There are other considerations, too, like angry patriots seizing those bases and warehouses full of big, bad weapons and destroying lines of supply for that military and all the other things that go along with guerilla warfare, but you get the picture.
It does matter very much that American citizens have guns.
If the soldiers and police had that much of a conscience why would you need guns to resist them?
Wouldn't killing unarmed people weigh more on your conscience than killing someone pointing a gun at you or your group/tribe members?
Because it's far far far easier to pressure people into arresting innocent civilians than it is to kill them. If the innocent and oppressed don't have weapons, you can use "less-than-lethal" weapons to arrest them. If you have a family locked in their house, you just bash in the front door. If instead they are armed with handguns and rifles, now it's not so simple. Now the cops have to decide if it's really worth murdering the whole family over a stupid/selfish/immoral law.
You seem to think people will have an inate view of what's right. It won't work like that. The government knows propaganda -- they have to do it well to get into government in the first place, it's evolution, survival of the fittest.
The average american will believe what the government needs them to believe, which means that when the government comes for $GROUP the rest of the country will believe that's the right move. The government may even put up a show of being reluctant, just before they put 70,000 Americans in concentration camps.
How did an armed population go then when it came to defending the constitution?
How you get from there to patriots storming government facilities is beyond me.
What's more, just off the top of my head, I came up with five places where the government suppressed armed citizenry without those folks' neighbors providing any support. Waco [wikipedia.org], Ruby Ridge [wikipedia.org], Attica [wikipedia.org], Watts [google.com] and Little Rock [wikipedia.org].
You can call people sheep or cowards or blind to the truth, but in fact, most folks in the United States (unlike places such as Iraq, Afghanistan, etc.) believe in our system of government.
Yes, our rights are being curtailed. Yes, our government representatives seem to be wallowing in filthy lucre from those who wish to twist our nation to its own ends. But at the end of the day, the vast majority of Americans believe in and support our constitutional republic.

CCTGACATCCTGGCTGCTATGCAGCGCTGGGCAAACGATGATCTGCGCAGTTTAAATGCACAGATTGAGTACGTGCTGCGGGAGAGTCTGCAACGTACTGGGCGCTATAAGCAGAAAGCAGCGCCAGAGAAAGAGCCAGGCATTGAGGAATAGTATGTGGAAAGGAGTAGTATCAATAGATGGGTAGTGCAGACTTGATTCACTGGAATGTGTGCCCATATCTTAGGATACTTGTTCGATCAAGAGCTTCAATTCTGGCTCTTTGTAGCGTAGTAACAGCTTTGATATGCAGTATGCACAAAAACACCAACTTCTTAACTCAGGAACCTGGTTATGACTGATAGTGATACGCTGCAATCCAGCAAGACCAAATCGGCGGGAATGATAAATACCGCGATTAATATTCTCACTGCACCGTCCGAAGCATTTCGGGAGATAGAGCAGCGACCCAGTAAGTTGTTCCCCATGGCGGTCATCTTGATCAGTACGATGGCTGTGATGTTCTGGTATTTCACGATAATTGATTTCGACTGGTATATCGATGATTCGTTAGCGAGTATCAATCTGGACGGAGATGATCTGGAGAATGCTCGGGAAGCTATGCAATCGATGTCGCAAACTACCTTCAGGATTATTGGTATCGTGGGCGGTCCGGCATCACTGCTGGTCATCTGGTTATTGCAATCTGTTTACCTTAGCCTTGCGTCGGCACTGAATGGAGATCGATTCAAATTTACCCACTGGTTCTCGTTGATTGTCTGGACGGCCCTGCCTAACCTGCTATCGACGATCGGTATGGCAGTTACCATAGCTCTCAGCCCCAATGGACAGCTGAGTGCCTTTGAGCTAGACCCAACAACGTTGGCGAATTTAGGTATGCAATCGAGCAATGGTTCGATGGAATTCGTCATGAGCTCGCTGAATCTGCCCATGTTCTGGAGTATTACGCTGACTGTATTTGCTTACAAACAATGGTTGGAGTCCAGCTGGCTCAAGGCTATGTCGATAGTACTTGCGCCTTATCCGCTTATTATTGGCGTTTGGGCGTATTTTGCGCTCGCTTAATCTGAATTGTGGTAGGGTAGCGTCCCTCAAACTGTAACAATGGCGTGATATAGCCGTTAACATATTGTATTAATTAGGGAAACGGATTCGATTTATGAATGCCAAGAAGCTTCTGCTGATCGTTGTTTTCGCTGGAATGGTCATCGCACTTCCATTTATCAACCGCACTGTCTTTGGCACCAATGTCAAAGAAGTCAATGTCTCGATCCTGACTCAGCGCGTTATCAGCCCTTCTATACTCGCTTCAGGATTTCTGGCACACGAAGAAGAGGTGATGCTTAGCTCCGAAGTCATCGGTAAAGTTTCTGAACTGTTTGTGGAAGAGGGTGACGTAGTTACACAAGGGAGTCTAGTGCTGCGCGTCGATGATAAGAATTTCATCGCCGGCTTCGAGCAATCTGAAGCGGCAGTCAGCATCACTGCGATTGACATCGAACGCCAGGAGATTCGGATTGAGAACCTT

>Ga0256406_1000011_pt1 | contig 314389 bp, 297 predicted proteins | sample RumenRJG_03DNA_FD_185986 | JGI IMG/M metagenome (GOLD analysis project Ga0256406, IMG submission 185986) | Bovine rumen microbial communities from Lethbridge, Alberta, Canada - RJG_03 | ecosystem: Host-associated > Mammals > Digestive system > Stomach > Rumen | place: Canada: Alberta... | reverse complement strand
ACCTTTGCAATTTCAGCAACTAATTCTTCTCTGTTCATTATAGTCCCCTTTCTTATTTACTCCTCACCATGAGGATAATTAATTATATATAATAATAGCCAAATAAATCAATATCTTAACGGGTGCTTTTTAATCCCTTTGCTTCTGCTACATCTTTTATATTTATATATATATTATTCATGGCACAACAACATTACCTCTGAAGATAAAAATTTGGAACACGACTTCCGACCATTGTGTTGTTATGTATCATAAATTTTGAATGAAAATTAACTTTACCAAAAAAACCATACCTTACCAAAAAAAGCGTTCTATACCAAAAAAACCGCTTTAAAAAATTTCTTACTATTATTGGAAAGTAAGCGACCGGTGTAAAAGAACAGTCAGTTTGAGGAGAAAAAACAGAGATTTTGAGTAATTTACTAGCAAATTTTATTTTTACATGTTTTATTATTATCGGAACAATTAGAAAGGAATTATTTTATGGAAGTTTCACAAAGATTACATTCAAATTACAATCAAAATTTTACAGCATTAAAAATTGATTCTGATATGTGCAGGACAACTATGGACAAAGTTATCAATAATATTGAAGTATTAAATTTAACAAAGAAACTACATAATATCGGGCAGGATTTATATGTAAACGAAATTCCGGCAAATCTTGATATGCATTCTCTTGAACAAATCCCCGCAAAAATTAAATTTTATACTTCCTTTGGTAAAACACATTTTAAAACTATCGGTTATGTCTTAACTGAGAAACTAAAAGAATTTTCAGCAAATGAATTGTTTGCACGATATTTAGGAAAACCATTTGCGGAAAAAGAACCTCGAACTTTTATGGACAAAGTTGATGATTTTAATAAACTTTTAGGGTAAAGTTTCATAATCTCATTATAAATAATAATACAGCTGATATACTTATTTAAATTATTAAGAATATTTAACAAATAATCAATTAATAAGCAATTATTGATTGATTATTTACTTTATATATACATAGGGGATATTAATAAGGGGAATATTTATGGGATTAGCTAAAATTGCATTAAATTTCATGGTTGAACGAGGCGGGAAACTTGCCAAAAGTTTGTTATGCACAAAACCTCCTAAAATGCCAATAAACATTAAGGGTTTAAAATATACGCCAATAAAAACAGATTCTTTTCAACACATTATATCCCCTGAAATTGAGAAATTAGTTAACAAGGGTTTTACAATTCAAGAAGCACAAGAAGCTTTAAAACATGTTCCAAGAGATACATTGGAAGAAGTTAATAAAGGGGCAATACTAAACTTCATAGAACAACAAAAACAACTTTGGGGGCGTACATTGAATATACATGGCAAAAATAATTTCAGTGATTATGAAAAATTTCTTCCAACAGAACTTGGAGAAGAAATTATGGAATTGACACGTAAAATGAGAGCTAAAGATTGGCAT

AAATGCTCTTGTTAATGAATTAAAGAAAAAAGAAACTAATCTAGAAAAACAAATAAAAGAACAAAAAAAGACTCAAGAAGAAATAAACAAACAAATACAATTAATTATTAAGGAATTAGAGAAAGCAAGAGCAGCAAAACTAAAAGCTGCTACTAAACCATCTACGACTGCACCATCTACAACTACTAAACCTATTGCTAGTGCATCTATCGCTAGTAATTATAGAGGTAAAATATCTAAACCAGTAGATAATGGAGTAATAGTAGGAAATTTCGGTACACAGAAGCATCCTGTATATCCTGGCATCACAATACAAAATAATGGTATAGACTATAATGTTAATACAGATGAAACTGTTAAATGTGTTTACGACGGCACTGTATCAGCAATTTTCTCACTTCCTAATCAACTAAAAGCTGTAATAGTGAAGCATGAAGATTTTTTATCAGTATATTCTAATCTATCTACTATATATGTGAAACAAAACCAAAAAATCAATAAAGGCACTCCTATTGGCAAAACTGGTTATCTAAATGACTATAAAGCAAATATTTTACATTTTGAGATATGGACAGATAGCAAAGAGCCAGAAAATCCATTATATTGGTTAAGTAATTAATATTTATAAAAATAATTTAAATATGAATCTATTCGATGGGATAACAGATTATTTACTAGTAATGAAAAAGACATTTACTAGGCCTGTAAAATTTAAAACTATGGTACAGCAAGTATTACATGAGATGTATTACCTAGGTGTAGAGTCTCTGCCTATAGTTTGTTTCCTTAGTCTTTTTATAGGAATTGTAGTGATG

As Churchill (at least it is most often attributed to him) succinctly put it, "Democracy is the worst form of government, except for all the others."
I'm not an apologist for government and corporate intrusions into our privacy, nor am I sanguine (see what I did there?) about the prospects for fixing things in the near term.
However, AFAICT we're very far away from any sort of widespread civil insurrection in the U.S. and aside from the epidemic of local/state police murdering unarmed people, the government isn't engaged in (despite the paranoid Jade Helm [wikipedia.org] fantasies) in using the military to suppress dissent or anything else in the U.S.
In fact, aside from the (I believe) unconstitutional "constitution free zones" around border crossings, ports and airports, the Posse Comitatus Act [wikipedia.org] is not being broken.
If you think I'm wrong, please provide me with some evidence. N.B., hysterical ramblings from the blogosphere or talk radio aren't evidence.
Now consider an American military that is tasked with suppressing a rebellious citizenry in its own country. Is a fighter pilot from Des Moines, Iowa really going to be willing to strafe his own neighborhood? What bomber crew will obey orders to carpet bomb suburban Philadelphia? Maybe some would, but not most.
Those that would, would quickly find themselves at the receiving end of incoming from soldiers that could actually REMEMBER their oath.
https://en.wikipedia.org/wiki/List_of_Presidents_of_the_United_States_who_died_in_officeEventually there comes a tyrant so nasty that the Military will remember their oath.
1) And how the fuck does people shooting presidents help? They still do shitty stuff and they already have term limits. If you think the real power would put up with stuff like "term limits" you're silly. The President is responsible for some stuff but much of the real power has moved elsewhere. Go look at who really is responsible for most of those laws and treaties.
2) Term limits are undemocratic and so is assassination of leaders.
3) The people in the USA don't seem to be so good at picking good leaders with their votes. Who really thinks they will do better picking good leaders with their guns?
4) If you pick your leaders by "most firepower" instead of "most votes" it gets quite hard to change the leader later on- since he would have the "most firepower" and by then he would have eliminated most of the major challengers already. That's why most violent revolutions lead to Dictatorships.